WHEN MY MOTHER DIES SHE SWEARS I’LL BECOME—

lullabies, hydrangeas, tap shoes, ugly yellow houses that house ugly yellow people, stars, rotten
plums on the front porch, snapping stems of green beans, grapefruits that won’t grow, a girl that
doesn’t know, nothing at all, lullabies, a red stain that refuses to own up to itself, violent raindrops,
metaphors, wrinkles, benign tumors, a reflection of a pretty girl, a reflection of a thin girl, something
more than the reflection of an average girl, lullabies, a pushpin stabbing people in the front, back,
and all the way through, smart, memories, bad grades, bad poems, bad daughters, nothing at all, a
liar, another reason i wish i was loved, another reason i wish i wasn’t so tired, another reason i just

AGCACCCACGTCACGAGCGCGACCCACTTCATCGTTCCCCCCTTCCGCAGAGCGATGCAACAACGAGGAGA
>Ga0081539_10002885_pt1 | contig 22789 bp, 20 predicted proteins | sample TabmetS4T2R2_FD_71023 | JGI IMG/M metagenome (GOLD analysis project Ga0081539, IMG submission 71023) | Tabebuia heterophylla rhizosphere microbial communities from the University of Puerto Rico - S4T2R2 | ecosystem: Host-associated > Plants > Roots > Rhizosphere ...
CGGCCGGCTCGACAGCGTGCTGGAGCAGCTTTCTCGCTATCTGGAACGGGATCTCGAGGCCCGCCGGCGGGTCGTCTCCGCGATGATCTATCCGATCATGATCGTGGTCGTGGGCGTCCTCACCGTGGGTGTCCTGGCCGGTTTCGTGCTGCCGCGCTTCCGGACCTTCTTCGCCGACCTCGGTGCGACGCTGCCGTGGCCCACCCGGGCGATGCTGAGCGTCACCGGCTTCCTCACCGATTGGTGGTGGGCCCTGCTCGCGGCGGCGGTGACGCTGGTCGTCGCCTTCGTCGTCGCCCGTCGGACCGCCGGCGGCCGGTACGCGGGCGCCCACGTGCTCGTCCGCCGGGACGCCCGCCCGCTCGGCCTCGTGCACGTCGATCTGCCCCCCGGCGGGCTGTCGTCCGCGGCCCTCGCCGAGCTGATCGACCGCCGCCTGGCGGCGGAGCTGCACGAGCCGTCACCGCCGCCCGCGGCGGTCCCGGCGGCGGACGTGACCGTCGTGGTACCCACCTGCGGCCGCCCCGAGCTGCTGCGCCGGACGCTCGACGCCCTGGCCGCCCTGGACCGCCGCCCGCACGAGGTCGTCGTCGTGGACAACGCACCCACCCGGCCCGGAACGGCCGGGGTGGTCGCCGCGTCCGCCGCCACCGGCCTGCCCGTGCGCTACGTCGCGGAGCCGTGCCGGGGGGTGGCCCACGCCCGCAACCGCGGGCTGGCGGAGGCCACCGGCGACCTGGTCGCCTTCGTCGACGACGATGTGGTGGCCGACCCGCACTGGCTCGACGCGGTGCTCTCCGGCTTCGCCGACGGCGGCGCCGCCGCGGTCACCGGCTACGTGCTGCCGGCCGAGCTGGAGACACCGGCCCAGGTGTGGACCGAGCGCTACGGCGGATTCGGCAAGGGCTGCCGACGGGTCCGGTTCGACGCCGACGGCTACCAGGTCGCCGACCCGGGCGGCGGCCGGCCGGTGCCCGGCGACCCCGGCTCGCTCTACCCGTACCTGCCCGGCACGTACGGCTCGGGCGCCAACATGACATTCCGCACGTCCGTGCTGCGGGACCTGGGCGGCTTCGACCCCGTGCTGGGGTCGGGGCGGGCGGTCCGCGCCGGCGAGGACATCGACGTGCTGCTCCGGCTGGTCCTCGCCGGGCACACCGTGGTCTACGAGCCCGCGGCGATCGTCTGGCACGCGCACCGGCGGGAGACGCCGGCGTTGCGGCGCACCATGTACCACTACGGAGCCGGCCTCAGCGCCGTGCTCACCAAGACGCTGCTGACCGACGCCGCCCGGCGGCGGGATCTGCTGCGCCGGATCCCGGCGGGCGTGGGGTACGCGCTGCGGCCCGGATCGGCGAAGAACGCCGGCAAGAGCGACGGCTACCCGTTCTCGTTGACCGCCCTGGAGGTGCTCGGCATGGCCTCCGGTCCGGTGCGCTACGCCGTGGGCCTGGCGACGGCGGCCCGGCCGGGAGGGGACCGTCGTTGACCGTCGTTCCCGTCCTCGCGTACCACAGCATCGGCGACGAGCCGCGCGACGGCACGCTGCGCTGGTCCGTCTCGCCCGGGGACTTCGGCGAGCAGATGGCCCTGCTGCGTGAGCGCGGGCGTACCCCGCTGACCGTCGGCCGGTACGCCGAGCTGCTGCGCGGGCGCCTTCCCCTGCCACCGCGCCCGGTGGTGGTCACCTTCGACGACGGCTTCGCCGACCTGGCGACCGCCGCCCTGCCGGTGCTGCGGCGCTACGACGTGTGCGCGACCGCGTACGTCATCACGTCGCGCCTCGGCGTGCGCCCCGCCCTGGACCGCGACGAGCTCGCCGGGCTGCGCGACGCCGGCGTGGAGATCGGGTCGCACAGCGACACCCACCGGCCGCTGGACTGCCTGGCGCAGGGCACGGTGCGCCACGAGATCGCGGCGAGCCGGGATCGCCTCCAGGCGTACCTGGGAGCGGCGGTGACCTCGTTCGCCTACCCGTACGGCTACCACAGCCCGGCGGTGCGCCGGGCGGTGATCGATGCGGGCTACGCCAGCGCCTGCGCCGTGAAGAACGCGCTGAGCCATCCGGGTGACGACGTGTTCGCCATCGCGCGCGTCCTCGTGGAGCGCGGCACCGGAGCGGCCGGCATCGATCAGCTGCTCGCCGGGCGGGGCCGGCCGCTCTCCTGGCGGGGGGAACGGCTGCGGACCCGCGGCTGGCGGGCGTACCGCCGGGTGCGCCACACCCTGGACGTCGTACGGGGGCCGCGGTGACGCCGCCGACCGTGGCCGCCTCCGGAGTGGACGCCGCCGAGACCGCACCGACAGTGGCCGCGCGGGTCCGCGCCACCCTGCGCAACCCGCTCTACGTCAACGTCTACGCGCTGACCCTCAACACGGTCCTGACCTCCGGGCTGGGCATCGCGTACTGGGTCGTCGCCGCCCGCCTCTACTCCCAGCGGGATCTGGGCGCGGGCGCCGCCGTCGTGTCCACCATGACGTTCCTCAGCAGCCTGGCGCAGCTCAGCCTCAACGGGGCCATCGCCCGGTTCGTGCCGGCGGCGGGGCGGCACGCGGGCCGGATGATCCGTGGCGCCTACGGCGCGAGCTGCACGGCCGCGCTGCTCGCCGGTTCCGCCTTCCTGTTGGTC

want to sleep, anxiety attacks, a ghost girl, migraines with no relief, blind, blue hour, nothing at all,
cold, dependent on others, nothing, dreams, nothing, not anything, nothing, nothing, something
invincible

Isabelle Jia is a writer and student from San Francisco, CA. Her work has appeared, or is forthcoming in Alexandria Quarterly, The Blueshift Journal, Rising Phoenix Review and many more. Jia has been recognized as a California Arts Scholar, by the Walt Whitman National Poetry Foundation, and the Alliance for Young Artists & Writers. Currently, she works for The Speakeasy Project, The Ellis Review, and Bitter Melon Magazine. For more on her work, go to http://isabellejia.weebly.com/

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